Remember that part of the Constitution that gives the executive branch of government the authority to make a commitment with foreign powers to cap carbon emissions levels and then enforce that commitment domestically with onerous environmental regulations?

Me neither. But that’s exactly what President Obama plans to do in Paris later this year, where he will agree to a new international compact limiting how America uses energy.

Under the new “Paris Protocol,” Obama will commit the U.S. to cut its carbon emissions by more than a fourth (26-28 percent below 2005 levels) by 2025. That is a big promise. It can’t be kept without making major changes in how we produce energy and how we consume it.

Usually the executive branch would submit such a significant agreement to the Senate as a treaty for its advice and consent under Article II of the Constitution. But all indications are that Obama intends no such thing.

It’s not even as if the White House is hiding its disdain for the Senate on this matter. At a March 31 press briefing, White House spokesman Josh Earnest was asked whether Congress has the right to approve the new protocol. His dismissive response: “I think it’s hard to take seriously from some members of Congress who deny the fact that climate change exists that they should have some opportunity to render judgment about a climate change agreement.”

Apparently his boss, Obama, does not deem the Senate worthy of reviewing or questioning his environmental policies, even when those policies are made via an international agreement. Only if the Senate agrees in advance with the executive branch’s policy views will the administration deign to submit for review an international agreement codifying those policies.

The French host of the upcoming Paris conference, Foreign Minister Laurent Fabius, backs this approach. Addressing delegates at a June climate change conference, Fabius expressed his desire to bypass Congress on the Paris Protocol: “We must find a formula which is valuable for everybody and valuable for the U.S. without going to Congress Whether we like it or not, if it comes to the Congress, they will refuse.”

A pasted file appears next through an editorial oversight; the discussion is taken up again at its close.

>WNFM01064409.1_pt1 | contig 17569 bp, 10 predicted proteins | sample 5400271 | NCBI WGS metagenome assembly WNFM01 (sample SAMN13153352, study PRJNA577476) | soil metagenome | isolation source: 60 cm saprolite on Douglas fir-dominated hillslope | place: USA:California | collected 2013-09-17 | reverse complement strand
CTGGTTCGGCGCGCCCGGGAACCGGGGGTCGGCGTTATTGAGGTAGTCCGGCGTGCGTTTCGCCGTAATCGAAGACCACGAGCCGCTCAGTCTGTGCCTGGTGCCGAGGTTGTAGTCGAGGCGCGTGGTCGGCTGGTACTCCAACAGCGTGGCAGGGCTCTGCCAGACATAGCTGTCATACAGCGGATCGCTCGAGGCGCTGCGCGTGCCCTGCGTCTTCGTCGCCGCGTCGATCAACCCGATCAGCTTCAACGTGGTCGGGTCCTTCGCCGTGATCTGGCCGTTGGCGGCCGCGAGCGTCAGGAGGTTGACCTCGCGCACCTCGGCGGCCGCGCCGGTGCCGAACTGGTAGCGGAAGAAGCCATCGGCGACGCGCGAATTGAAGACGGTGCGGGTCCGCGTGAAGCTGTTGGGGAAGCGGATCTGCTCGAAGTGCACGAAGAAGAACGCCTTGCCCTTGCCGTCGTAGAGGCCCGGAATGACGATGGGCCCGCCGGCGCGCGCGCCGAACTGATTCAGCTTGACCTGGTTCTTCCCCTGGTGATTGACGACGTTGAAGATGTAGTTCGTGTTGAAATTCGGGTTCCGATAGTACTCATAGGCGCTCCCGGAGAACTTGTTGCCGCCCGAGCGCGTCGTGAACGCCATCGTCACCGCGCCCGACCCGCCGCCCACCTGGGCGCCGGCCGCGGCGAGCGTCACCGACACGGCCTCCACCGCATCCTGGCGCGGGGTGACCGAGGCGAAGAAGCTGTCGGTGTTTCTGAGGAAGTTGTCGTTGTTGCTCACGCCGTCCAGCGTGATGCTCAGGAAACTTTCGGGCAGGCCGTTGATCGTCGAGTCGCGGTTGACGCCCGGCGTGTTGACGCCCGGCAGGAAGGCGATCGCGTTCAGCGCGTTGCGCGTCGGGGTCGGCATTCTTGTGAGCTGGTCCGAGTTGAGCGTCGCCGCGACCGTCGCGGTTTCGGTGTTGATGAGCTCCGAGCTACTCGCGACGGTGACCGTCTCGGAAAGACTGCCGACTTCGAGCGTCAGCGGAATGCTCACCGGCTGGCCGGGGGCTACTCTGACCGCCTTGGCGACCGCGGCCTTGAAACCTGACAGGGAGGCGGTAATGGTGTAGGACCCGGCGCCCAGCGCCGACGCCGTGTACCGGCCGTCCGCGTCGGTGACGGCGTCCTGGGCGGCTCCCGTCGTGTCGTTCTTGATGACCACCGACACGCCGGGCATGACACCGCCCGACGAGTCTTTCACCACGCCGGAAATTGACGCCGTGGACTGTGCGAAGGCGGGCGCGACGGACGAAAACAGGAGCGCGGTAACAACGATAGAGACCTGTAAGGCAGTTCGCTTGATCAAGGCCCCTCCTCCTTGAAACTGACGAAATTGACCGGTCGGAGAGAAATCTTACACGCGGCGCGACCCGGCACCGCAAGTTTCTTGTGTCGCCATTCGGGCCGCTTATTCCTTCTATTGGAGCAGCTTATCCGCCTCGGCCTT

Liberal politicians, climate change enthusiasts, and the environmental lobby clearly learned a valuable lesson in 1997, when the Kyoto Protocol was treated as a treaty. The Senate, led by Democrat Robert Byrd of West Virginia and Republican Chuck Hagel of Nebraska, criticized Kyoto because it did not require developing nations (e.g., China and India) to limit their carbon emissions. The “Byrd-Hagel resolution” denouncing the Kyoto Protocol passed 95-0.

Obama won’t make the same “mistake” that President Bill Clinton made. He’ll simply pretend that the Paris Protocol is not a treaty. No treaty, no Senate review needed. Hey, that tactic worked for the Iran nuclear agreement, so why not keep the executive train rolling unchecked?

The Senate should show much more concern about these shenanigans. It’s bad enough to be completely ignored and bypassed. But it’s especially egregious in this case, because it would break an explicit promise that that the president made to the Senate in 1992.

Back then, a skeptical Senate made the executive branch promise that any protocols negotiated at U.N. climate conferences containing emissions targets be sent to the Senate for approval. The executive branch agreed to do so. And yet here we are less than 20 years later, and Obama has no intention of letting the Senate review the Paris Protocol?

Keen to finish his legacy checklist, Obama is long past respecting quaint constitutional niceties like separation of powers and Senate review of treaties. The question is whether the Senate will take a stand, protect its prerogatives, and preserve its role in the treaty-making process.

Byrd and Hagel led the bipartisan charge to protect Senate equities in 1997. What will the Senate do in 2015?

Originally published in The Washington Times.